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I am looking to incorporate a license in the source code of a research project of University A, in which I was the last contributor. Historically the computer-science school has not forced researchers to publish the code with any specific license; they mainly care about the ranking affected by publications, and releasing the code publicly is suggested but not mandatory. Obviously researchers cannot sell the code as the commercial use is reserved to the institution (although software patents are very rare in my country).

Given that the project could benefit from a dissertation that I have been developing on University B, what is the best license that fits for this case? I personally prefer to release the new improved version in a compiled format, and keep the new source code private, so GPL is not an option for me. Is the MIT license a better candidate? (It says “and/or sell copies of the Software” though.) The project in University A is an applied research based on state of the art that have existed freely for a long time.

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You don't own the source code for the project, so you shouldn't be the one making this decision.

The fact that you were the last one to contribute some code doesn't mean that you have the right to slap a license on the whole thing and dictate its further use. In fact, even if you wrote the whole code, copyright is almost certainly owned by the university. The university legal department is probably who actually owns this decision.

Authority to decide the licensing might be officially devolved to the computer science department. Or it might be that CS is just doing their own thing because nobody really knows what is going on. You also might get away with just putting a license on it yourself. Someone in the department might even tell you that is fine because they don't care.

The problem with such decisions taken without the real authority to take them is that someone might start caring later--for example, if the software becomes a successful product and somebody (not the university) is making money on it. Many open source licenses (including the MIT license) are incompatible with the university retaining rights to commercial use. The university would have to explicitly decide they are ok with giving up this right for such a license to be ok.

Your own self-interest in the matter complicates things.

If I understand you correctly, you want to open-source the project at university A solely so that you can take it to university B and use it (and you don't want to share it further after that). Frankly, this doesn't look great. If there is any ambiguity in the licensing, or any dispute arises, the fact that you did this for your own benefit rather than sharing with the research community is likely to color the whole thing. Any benefit of the doubt will be gone.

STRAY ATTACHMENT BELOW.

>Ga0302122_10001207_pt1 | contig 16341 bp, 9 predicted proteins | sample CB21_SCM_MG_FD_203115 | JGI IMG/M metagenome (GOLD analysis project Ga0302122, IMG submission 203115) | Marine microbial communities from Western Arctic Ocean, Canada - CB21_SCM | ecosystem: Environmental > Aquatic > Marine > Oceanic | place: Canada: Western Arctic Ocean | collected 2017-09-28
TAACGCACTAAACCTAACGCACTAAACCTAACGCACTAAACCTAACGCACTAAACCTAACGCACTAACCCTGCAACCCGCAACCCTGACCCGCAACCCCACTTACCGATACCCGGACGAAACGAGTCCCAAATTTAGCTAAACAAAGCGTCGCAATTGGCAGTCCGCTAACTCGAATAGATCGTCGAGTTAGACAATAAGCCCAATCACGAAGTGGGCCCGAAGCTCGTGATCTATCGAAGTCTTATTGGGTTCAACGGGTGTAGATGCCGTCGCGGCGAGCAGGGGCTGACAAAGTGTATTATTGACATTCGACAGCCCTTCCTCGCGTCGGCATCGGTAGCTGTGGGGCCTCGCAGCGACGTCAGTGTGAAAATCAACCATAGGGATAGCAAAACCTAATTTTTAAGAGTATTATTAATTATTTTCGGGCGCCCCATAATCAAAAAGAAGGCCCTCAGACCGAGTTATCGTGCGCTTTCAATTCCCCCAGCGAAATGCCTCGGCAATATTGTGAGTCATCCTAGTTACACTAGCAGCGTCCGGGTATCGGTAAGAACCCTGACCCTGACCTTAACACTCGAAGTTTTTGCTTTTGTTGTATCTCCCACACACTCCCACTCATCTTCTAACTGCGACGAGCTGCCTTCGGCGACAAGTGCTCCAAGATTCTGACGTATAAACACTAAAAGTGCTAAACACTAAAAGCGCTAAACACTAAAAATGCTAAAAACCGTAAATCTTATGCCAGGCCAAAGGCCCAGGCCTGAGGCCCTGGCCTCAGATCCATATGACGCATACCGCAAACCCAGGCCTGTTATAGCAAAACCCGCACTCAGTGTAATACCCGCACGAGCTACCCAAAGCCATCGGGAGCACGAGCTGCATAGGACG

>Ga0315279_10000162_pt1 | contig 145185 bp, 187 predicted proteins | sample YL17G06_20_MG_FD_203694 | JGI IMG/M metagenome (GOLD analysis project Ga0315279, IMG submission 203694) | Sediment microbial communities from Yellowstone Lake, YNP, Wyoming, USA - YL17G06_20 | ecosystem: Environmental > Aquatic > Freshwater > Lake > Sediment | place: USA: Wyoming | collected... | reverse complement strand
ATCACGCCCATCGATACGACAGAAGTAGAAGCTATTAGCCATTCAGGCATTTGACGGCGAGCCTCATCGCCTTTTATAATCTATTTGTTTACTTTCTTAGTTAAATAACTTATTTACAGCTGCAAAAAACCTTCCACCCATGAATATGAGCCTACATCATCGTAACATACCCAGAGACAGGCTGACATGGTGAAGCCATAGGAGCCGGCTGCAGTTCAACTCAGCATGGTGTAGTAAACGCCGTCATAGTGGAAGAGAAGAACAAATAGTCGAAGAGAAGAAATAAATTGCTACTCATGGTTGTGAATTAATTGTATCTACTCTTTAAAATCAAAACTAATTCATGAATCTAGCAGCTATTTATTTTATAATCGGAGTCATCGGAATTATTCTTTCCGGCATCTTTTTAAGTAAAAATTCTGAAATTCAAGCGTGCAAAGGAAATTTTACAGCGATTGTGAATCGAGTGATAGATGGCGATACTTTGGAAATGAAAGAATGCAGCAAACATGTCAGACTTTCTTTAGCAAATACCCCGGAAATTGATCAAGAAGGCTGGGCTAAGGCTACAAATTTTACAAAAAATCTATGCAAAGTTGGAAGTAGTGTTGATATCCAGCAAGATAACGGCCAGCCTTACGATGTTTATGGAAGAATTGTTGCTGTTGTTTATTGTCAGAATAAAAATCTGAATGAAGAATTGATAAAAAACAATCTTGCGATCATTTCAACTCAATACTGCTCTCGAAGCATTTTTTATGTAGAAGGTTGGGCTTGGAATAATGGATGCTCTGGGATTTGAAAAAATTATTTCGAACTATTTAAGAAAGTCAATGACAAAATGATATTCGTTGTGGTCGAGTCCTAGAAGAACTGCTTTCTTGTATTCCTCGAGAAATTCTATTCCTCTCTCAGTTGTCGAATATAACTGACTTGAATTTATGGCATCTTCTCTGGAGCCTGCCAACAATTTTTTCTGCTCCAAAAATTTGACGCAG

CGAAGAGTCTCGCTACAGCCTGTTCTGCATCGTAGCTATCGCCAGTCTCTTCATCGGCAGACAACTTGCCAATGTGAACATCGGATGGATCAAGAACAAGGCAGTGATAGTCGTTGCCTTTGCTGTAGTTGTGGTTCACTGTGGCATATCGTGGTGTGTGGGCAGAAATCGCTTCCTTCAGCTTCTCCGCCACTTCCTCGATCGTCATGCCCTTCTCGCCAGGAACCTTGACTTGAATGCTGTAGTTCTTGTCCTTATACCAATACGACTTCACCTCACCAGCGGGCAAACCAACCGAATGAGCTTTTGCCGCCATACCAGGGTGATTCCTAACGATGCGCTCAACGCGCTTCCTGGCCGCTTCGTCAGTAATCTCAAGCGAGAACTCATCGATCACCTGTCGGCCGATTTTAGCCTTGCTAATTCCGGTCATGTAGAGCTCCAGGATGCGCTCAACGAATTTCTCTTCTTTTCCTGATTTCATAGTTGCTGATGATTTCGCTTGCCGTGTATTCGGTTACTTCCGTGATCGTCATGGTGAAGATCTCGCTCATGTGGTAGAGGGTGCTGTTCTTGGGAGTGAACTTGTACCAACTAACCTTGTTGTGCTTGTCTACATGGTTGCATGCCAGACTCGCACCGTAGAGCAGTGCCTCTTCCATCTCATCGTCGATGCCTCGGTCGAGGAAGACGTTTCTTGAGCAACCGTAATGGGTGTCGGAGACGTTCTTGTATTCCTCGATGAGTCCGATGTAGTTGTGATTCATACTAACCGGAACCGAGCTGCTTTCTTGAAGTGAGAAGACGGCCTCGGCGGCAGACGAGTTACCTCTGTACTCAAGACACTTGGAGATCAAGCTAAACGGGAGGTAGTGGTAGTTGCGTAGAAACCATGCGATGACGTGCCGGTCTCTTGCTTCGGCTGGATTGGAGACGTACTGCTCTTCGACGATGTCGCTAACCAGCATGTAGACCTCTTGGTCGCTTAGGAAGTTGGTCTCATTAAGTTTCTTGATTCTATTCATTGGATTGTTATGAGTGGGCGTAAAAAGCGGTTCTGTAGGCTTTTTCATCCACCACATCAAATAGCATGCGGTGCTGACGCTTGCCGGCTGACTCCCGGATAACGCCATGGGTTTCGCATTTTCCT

I would not do this. Instead, explicitly discuss with the project your desire to contribute (and collaborate).

Rather than open sourcing as a means to an end, get what you really need: permission to work on the code and collaborate with them from another institution.

  • They might decide that the best route to doing this is open source--in which case let the department lead that.
  • They might decide that simply giving you permission is the right route.
  • Or they might even say no--in which case be glad that you are finding out that answer this way rather than in a much more contentious way later.
  • Thanks for your honest and straight answer. I will contact my legal department before taking any actions. The confusion came as the university relies on personal repositories, but that doesn't mean that researcher can do anything with the code stored in them. – JFonseca Nov 28 '17 at 16:21
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Yes. MIT should be the first license anyone considers these days for an open source project, and you should choose against it only if you have a good reason to. MIT is very permissive, and so others are allowed to read your code and learn from it.

With many of the copy-left licenses, due to their derivative works clauses, many people in places like national labs are not allowed to even read GPL-licensed source code because their lab doesn't use a GPL-compatible license and thus any "derivative work" would be license breaking (I know a few whose lawyers have been very adamant about this). Thus, you should think of GPL as "closed source" because, except in the GPL-only circles, lots of people cannot ethically read your code and work from it. The GPL license is made to make sure people contribute code back, and thus if this isn't your purpose you should avoid it. LGPL at least lets people link to it safely, so though still closed in some sense, it's not as bad.

Along with MIT, BSD is a very good and popular permissive license. The no-endorsement clause means that if someone uses your code to do something, they can't use your name. A lot of academics closely guard their name as their main product, so in some sense this added protection may be useful.

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    MIT license is not compatible with "commercial use [being] reserved to the institution", though. – user24098 Nov 28 '17 at 7:51

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